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Moving Together Outside

Every afternoon around 4:00 pm, just outside my study window, I can hear the sounds of outdoor physical activity classes held in a nearby park. Instructors calling, students responding, joyful sounds of activity and movementthe opposite of what I am doing as I start my seventh Zoom meeting of the day.  

Along with the majority of Americans, I am sitting more and moving less during the pandemic. In fact, physical activity levels are down around 32% in a nation where only 23% of us met recommended guidelines for both aerobic and strength training activities before the pandemic. Shockingly, but somehow not surprisingly, 61% of Americans report experiencing undesired weight gain29 pounds on averageduring the pandemic.

The fitness professionals leading those classes outside my window provide an outstanding case study in the value of adaptability and sheer determination to get people moving. 

During the early stages of the pandemic, their studios were closed. Later on, capacity limits were too constraining, and their studios were too small and poorly ventilated to hold their classes indoors. Therefore, they needed to come up with an innovative solution to keep their businesses open. They worked with our city government to secure permitsat an affordable priceto move their classes to an outdoor public park that was accessible to all community residents.

This is not the only example of fitness professionals successfully securing permits or shared use agreements from their local governments. There are success stories from San Diego, Long Beach, Washington, DC, Austin and Boston. However, these stories are too few and far between.  

Our attention over the past year has been almost single-mindedly focused on an infectious disease, yet beneath the COVID-19 pandemic that raged lay the dual epidemics of physical inactivity and obesity that helped fuel it. People with obesity have more than double the risk for hospitalization from COVID-19 and a nearly 50% higher risk of death. The odds of death are 2.5 times greater for people who are consistently physically inactive, compared with people who consistently meet recommended guidelines, and physical inactivity was found to be the strongest modifiable risk factor for severe COVID-19.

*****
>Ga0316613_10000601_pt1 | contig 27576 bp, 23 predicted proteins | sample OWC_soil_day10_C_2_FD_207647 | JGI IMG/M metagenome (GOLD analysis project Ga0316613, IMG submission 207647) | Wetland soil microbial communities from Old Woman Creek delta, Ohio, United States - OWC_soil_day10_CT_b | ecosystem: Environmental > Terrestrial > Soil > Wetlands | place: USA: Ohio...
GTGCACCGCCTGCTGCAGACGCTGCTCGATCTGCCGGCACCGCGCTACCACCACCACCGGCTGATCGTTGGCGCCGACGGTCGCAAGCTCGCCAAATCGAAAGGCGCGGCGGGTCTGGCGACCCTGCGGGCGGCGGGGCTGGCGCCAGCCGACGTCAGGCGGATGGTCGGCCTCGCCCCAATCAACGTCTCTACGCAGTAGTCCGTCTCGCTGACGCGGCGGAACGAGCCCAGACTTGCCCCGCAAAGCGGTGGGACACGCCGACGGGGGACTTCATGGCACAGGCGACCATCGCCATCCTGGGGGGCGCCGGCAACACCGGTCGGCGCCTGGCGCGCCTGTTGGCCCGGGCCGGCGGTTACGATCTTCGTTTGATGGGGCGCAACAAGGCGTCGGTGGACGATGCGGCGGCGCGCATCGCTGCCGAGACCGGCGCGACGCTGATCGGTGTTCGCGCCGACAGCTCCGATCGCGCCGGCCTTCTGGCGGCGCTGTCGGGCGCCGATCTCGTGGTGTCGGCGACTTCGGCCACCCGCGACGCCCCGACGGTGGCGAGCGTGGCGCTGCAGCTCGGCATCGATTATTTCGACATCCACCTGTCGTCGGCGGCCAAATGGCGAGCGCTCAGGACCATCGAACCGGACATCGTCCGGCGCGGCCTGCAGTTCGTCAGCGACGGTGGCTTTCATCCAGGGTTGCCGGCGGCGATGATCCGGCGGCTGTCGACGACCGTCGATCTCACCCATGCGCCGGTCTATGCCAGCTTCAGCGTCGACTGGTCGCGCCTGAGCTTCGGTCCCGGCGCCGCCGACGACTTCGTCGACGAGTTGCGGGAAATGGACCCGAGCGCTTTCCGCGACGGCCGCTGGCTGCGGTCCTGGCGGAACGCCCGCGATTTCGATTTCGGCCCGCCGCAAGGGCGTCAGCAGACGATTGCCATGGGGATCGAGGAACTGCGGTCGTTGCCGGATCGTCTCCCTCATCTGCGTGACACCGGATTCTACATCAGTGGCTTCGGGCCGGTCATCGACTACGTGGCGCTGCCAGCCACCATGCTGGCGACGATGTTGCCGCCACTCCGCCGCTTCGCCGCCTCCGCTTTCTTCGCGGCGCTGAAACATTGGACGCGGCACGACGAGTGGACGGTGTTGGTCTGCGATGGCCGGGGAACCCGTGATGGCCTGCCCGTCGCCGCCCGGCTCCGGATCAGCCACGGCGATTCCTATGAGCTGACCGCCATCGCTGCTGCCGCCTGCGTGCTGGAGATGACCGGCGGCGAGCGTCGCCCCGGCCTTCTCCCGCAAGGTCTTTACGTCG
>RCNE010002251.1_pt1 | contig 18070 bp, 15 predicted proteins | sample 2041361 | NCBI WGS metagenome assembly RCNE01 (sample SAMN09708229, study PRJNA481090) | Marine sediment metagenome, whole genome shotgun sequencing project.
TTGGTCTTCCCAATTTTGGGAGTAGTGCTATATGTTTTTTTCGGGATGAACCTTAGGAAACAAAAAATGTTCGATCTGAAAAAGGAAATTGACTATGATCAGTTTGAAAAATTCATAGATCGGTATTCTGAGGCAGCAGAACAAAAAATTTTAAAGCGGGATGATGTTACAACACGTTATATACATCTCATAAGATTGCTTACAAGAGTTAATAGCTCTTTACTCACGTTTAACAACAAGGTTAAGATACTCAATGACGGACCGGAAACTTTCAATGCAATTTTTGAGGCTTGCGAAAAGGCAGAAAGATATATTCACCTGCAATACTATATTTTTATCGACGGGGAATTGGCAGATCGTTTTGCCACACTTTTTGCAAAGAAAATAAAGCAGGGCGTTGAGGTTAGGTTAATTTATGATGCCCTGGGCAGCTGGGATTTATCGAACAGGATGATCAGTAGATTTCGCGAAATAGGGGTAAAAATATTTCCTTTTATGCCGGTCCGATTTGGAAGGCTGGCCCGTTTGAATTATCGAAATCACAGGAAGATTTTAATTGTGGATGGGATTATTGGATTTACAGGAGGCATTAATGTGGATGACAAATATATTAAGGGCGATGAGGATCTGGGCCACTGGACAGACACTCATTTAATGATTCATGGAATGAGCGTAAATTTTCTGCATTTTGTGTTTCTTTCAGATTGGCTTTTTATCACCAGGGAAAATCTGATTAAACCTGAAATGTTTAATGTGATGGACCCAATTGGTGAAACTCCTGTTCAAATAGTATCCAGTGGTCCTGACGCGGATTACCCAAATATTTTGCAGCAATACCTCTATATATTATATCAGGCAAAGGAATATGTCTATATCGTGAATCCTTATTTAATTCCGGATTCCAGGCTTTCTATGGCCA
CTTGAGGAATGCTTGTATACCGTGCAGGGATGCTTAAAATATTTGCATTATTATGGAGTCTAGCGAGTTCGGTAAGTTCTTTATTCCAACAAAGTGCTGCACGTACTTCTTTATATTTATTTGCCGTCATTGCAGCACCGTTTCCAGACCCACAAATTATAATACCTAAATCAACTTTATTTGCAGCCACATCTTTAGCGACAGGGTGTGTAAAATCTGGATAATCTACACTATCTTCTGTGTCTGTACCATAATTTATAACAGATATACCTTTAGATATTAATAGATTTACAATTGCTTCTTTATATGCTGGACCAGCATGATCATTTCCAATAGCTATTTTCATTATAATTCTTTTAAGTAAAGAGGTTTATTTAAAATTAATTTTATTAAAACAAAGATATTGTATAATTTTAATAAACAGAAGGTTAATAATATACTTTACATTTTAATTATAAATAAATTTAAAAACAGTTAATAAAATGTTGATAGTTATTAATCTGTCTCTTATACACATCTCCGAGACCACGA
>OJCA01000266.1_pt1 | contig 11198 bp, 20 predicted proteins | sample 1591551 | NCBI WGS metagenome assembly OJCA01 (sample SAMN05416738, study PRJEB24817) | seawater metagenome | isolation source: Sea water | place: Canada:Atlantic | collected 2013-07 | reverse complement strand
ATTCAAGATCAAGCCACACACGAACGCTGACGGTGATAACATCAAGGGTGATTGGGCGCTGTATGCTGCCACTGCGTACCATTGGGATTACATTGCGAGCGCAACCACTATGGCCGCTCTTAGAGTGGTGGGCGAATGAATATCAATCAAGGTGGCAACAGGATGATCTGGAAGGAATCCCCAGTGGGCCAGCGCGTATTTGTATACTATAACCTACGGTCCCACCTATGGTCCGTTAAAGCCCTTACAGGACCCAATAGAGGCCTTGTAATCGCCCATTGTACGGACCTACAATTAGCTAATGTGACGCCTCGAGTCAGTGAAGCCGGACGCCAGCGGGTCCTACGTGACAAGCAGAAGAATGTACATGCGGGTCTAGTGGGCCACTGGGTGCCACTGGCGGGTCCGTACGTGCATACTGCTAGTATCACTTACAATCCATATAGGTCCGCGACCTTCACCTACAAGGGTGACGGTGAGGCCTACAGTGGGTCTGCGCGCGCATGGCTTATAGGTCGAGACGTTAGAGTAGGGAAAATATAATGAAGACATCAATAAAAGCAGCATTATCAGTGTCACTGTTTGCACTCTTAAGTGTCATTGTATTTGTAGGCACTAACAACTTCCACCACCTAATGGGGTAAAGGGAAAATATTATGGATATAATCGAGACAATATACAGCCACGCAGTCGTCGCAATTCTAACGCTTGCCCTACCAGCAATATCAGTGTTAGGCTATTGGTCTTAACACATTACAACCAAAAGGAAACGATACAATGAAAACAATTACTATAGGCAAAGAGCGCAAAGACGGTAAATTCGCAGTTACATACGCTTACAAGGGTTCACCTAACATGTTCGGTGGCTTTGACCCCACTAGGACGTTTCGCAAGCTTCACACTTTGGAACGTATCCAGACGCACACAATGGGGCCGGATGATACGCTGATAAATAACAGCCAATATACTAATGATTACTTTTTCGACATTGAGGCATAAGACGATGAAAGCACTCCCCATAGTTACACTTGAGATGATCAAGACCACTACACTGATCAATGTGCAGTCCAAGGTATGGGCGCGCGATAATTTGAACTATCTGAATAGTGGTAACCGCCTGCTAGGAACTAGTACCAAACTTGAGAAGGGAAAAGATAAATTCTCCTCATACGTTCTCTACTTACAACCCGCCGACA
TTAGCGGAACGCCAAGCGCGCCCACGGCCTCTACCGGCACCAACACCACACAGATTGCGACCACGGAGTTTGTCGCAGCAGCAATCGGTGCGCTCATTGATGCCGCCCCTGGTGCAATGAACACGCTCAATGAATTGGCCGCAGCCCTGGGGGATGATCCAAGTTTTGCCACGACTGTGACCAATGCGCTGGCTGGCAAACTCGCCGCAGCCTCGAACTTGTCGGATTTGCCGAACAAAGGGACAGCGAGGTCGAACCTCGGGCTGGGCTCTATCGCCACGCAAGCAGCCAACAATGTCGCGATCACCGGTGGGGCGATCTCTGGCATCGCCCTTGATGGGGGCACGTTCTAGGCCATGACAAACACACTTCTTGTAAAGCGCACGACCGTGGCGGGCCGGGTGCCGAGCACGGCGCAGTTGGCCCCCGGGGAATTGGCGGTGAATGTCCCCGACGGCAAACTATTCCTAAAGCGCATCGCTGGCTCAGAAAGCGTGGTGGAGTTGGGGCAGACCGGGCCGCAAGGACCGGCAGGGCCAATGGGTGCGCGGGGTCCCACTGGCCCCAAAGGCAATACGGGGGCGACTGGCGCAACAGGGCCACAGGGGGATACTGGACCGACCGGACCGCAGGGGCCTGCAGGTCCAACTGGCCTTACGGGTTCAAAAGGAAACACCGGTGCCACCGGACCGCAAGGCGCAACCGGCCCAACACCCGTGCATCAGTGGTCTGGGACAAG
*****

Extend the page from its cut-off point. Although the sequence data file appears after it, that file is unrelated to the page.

Qualified, credentialed fitness professionals have an important role to play in getting people moving. We have worked hard to gain the expertise to provide safe, structured physical activity programming for different types of populations. We are true believers in the mental and health benefits of physical activity and are trained in helping others change their behavior to experience these benefits.  

The American Council on Exercise has launched a grassroots campaignMoving Together Outsideto support qualified fitness professionals in their efforts to get people moving by expanding access to community spaces. I see it as a win-win-win. For fitness professionals, seeking ways to work with students and clients outdoors during and after the pandemic. For municipalities, seeking safe and affordable physical activity options to offer to residents. For community residents, seeking opportunities for social connection and movement.  

I am proud to be the national spokesperson for the Moving Together Outdoors Campaign. I invite my fellow fitness professionals to become a campaign supporter at advocacy@acefitness.org. Lets help good ideas spread, so the daily physical activity classes that I hear from the park next to my home are sounds heard daily from parks across the nation.   


Dr. Amy Bantham, DrPH, MS, MPP, is the CEO/Founder of Move to Live More, a research and consulting firm addressing physical inactivity, chronic disease and social determinants of health through cross-sector collaboration and innovation. A certified health and wellness coach, personal trainer, and group exercise instructor, Amy holds a Doctor of Public Health from the Harvard School of Public Health. She can be reached at movetolivemore.com or @MovetoLiveMore

 

References

  • American Psychological Association. Stress in America: One Year Later, a New Wave of Pandemic Health Concerns. 
  • Meyer, J., McDowell, C., Lansing, J., Brower, C., Smith, L., Tully, M. & Herring, M. (2020). Changes in physical activity and sedentary behaviour due to the COVID-19 outbreak and associations with mental health in 3,052 US adults. 
  • Popkin, B. M., Du, S., Green, W. D., Beck, M. A., Algaith, T., Herbst, C. H., … & Shekar, M. (2020). Individuals with obesity and COVID19: A global perspective on the epidemiology and biological relationships. Obesity Reviews.
  • Sallis, R., Young, D. R., Tartof, S. Y., Sallis, J. F., Sall, J., Li, Q., … & Cohen, D. A. (2021). Physical inactivity is associated with a higher risk for severe COVID-19 outcomes: a study in 48 440 adult patients. British journal of sports medicine.
  • U.S. Department of Health and Human Services. (2018a). 2018 Physical activity guidelines advisory committee scientific report. 

MFN Contributing Author